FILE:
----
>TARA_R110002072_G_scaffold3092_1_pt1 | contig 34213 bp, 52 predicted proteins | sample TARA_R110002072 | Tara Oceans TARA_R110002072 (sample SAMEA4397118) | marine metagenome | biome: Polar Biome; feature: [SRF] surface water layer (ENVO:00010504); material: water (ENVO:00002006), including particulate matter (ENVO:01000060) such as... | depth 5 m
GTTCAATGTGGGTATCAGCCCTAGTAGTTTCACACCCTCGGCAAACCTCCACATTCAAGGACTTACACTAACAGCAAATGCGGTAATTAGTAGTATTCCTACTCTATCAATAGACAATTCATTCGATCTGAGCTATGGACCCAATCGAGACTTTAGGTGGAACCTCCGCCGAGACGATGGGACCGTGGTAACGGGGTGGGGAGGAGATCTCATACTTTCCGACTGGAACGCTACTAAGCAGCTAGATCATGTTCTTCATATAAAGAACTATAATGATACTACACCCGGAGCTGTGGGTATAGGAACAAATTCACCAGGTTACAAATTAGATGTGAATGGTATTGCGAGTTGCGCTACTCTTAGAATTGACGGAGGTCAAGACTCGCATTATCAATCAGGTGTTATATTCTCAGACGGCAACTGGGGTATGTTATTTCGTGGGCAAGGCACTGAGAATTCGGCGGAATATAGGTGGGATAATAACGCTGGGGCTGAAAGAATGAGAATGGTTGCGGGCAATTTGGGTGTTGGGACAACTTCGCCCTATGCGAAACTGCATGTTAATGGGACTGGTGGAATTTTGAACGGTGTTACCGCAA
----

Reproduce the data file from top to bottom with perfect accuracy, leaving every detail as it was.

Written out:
>TARA_R110002072_G_scaffold3092_1_pt1 | contig 34213 bp, 52 predicted proteins | sample TARA_R110002072 | Tara Oceans TARA_R110002072 (sample SAMEA4397118) | marine metagenome | biome: Polar Biome; feature: [SRF] surface water layer (ENVO:00010504); material: water (ENVO:00002006), including particulate matter (ENVO:01000060) such as... | depth 5 m
GTTCAATGTGGGTATCAGCCCTAGTAGTTTCACACCCTCGGCAAACCTCCACATTCAAGGACTTACACTAACAGCAAATGCGGTAATTAGTAGTATTCCTACTCTATCAATAGACAATTCATTCGATCTGAGCTATGGACCCAATCGAGACTTTAGGTGGAACCTCCGCCGAGACGATGGGACCGTGGTAACGGGGTGGGGAGGAGATCTCATACTTTCCGACTGGAACGCTACTAAGCAGCTAGATCATGTTCTTCATATAAAGAACTATAATGATACTACACCCGGAGCTGTGGGTATAGGAACAAATTCACCAGGTTACAAATTAGATGTGAATGGTATTGCGAGTTGCGCTACTCTTAGAATTGACGGAGGTCAAGACTCGCATTATCAATCAGGTGTTATATTCTCAGACGGCAACTGGGGTATGTTATTTCGTGGGCAAGGCACTGAGAATTCGGCGGAATATAGGTGGGATAATAACGCTGGGGCTGAAAGAATGAGAATGGTTGCGGGCAATTTGGGTGTTGGGACAACTTCGCCCTATGCGAAACTGCATGTTAATGGGACTGGTGGAATTTTGAACGGTGTTACCGCAA